• seeing the kids smiling faces
  • all the parents still think you are a fantastic teacher
Because tomorrow is 10 on 10, I took a few pictures of today so that I can share them tomorrow :)
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Tuesday, August 3, 2010

Back to school

Well I am officially back to school!  The kids don't come in until next Monday but all of us teachers have been there bright and early every day this week setting up our classrooms, making sure we have all of our student's textbooks (and the teacher's editions that go with them), and all going to all of the boring informative meetings that we have to attend.

This year I've decided to do a red, white, and blue theme in my classroom.  I will actually have a real class so I need to do more than just general bulletin boards.  Because I teach special education and I generally do inclusion, I didn't use my own classroom often.  This year however, due to the Class Size Reduction Amendment, my school is doing things a bit differently and I will have a class of 18 second and third graders (some of them Ex. Ed. and some of them General Ed).  It will be a challenging year, but hey, if I can run a marathon... I can do this!

The biggest problem is trying to find a time to run.  Early morning runs were my preference all summer, however, now that I have to drop off Baby Girl then be at work (a 20 minute drive) by 7:00am every day, an early morning run just isn't feasible.  On the other hand, I get off at 3:00pm.  However, this is FLORIDA!  Florida this time of year is excruciatingly hot and humid.  With 90+ degrees and humidity that make the temperature well like over 100, running after I get off of work isn't a great idea either.  I don't have a hydration belt (yeah, I need to get a good one that doesn't jiggle and annoy me as I run - suggestions?) so running too far/long is not a safe option.  Hubby is working nights at the moment so running in the evening once it cools down isn't great either because by the time it cools down enough, it is too late.  I would have to take Baby Girl with me in the stroller and it would put her getting her bath and going to bed too late.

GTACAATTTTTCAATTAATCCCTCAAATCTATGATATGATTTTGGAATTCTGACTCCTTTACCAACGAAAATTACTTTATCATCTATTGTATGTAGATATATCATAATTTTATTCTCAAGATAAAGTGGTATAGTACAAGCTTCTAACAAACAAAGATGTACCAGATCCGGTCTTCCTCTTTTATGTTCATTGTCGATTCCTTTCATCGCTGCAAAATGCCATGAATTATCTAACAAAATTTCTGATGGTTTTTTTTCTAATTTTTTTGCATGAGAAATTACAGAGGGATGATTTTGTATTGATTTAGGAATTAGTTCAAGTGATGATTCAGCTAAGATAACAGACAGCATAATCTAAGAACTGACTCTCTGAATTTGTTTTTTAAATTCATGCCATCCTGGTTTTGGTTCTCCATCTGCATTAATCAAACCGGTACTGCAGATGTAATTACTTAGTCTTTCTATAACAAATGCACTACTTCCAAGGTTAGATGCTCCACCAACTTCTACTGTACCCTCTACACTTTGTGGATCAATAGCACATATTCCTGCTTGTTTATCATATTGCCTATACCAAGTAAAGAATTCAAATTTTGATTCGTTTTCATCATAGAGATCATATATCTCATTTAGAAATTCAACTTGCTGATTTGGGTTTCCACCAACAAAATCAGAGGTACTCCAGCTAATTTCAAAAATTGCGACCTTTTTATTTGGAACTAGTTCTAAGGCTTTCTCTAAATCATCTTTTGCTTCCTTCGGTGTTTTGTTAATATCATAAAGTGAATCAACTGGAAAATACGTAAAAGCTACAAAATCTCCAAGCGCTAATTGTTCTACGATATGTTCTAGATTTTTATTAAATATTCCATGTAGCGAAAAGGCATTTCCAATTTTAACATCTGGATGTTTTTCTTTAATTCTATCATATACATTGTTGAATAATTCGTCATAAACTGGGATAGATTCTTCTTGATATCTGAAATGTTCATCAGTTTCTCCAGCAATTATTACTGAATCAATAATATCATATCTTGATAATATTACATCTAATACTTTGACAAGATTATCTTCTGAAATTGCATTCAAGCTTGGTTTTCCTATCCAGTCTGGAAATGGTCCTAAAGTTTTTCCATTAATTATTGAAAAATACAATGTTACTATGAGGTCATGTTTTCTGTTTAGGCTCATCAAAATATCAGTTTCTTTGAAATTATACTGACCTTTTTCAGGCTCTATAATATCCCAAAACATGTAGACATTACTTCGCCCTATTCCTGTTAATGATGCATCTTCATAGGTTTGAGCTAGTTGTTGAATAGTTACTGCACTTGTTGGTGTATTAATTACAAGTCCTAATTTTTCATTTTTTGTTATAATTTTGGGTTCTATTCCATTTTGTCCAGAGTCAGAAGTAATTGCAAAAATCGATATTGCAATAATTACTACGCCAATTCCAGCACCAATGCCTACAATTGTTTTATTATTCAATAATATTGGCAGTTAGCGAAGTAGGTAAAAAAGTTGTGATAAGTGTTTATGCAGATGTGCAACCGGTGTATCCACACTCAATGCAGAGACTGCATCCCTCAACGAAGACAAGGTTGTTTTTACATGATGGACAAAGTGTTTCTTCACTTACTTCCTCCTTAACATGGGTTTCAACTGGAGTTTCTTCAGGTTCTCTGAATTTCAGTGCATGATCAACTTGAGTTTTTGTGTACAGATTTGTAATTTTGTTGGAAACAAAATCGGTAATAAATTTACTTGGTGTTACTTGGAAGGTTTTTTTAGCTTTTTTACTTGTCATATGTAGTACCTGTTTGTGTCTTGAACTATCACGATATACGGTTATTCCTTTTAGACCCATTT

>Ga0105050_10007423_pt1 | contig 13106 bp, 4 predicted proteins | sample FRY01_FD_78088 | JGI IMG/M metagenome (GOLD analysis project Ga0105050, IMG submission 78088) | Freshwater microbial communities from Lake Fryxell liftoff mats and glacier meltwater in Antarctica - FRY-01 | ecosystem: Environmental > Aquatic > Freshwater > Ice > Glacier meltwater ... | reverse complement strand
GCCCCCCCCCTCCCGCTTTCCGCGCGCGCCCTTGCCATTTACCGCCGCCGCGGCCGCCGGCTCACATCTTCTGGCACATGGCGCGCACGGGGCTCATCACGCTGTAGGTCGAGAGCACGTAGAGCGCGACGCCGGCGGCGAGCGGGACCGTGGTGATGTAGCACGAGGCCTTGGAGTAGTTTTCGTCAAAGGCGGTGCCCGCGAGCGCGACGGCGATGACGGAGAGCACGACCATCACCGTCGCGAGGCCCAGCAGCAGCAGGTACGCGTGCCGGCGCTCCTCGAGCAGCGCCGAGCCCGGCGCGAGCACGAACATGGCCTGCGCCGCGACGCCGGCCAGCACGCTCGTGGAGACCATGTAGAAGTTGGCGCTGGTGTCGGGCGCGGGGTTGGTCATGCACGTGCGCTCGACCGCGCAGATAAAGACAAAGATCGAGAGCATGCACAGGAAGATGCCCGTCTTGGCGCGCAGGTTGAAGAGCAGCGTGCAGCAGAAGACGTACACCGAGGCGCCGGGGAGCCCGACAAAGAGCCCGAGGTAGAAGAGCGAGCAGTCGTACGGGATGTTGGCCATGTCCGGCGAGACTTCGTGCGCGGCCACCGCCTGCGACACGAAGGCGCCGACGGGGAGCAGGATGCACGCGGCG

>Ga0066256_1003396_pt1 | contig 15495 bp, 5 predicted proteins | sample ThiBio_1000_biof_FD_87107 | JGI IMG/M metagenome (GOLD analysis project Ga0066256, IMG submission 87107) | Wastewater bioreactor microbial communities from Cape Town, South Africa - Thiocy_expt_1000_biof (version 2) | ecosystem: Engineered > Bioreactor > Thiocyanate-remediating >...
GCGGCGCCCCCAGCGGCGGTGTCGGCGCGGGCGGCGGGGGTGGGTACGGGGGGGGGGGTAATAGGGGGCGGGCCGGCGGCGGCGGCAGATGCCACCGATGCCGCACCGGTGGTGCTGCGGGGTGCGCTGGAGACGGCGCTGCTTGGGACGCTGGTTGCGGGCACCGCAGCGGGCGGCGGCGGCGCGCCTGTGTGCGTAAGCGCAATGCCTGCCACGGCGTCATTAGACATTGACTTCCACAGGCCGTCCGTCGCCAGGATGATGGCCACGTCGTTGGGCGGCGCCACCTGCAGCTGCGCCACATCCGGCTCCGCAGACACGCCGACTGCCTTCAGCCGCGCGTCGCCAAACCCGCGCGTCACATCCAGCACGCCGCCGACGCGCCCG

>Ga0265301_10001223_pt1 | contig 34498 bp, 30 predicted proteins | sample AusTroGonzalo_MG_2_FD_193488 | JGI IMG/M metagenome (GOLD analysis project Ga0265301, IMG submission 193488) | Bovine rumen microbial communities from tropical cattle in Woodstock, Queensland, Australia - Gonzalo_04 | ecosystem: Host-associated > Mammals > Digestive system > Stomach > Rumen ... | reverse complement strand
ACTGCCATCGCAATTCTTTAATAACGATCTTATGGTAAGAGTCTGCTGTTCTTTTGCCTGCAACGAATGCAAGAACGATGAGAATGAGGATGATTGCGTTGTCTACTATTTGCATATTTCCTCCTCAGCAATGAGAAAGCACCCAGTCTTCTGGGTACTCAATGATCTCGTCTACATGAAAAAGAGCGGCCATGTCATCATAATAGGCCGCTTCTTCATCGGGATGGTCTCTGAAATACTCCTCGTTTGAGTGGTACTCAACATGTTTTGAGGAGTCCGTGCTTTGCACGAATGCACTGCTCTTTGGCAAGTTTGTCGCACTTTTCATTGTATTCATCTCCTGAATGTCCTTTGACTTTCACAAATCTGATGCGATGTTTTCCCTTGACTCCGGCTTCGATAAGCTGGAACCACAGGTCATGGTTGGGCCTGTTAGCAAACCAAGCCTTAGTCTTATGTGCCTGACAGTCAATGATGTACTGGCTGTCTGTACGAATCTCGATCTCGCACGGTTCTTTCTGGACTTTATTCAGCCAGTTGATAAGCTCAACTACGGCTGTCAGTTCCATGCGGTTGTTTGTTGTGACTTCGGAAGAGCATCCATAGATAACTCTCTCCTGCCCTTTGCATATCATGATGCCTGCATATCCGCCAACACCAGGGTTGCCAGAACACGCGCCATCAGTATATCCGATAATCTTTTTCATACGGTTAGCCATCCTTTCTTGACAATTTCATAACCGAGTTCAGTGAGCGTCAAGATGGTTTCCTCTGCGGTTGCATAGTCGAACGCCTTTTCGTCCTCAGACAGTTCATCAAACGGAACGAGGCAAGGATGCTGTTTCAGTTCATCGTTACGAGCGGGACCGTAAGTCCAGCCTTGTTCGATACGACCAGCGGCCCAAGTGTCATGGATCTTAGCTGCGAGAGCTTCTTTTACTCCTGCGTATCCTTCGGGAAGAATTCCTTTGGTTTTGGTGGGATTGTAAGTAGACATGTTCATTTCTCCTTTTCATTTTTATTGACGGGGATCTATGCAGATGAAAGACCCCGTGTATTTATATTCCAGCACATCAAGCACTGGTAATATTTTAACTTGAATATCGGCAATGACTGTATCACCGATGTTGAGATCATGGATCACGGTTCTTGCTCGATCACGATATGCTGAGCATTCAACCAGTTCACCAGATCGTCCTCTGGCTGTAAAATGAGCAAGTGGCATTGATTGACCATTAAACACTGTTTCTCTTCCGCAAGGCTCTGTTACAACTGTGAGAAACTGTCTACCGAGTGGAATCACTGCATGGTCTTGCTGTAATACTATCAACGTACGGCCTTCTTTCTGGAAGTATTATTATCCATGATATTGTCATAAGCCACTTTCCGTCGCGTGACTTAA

Saturdays are no problem as I can still get up early and run with Baby Girl in the stroller, but that is about the only day that I have a fool-proof running solution.

I know it sounds like a lot of excuses, and that is exactly what it is.  However, I feel they are some valid excuses.  Other than obviously getting a hydration belt, what would you do if you were in this situation? It's not going to cool down for a good while down here...

Tuesday, July 27, 2010

Tuesday Teaser - Boys in Crisis (possibly controversial)

I haven't done one of these in a while so I thought I would try to get back into it.  However, I'm reading several books at one time so I'm not getting very far in any of them very quickly. I think I'll try to "tease" one each week for a few weeks perhaps.  Maybe this will tease myself into reading them more!  LOL

Today's tease is from a professional book, but if you have sons it would be worth a look as well.  I'm a teacher so this is quite relevant to me.

HEAR OUR CRY: BOYS IN CRISIS is all about how to reach boys and young men in a meaningful and relevant way.  Here are my two sentences from a random page (I just started reading it so I think the book automatically fell open to a page close to the beginning):

"Statistics on boys and men reflect the results of a society that has ignored the social and emotional life of boys.  To disregard the impact of these myths on young males is to put them in a decidedly weakened position to succeed personally, professionally, and emotionally (not to mention life expectancy: U.S. women on average outlive U.S. men by about five years). "  pg. 3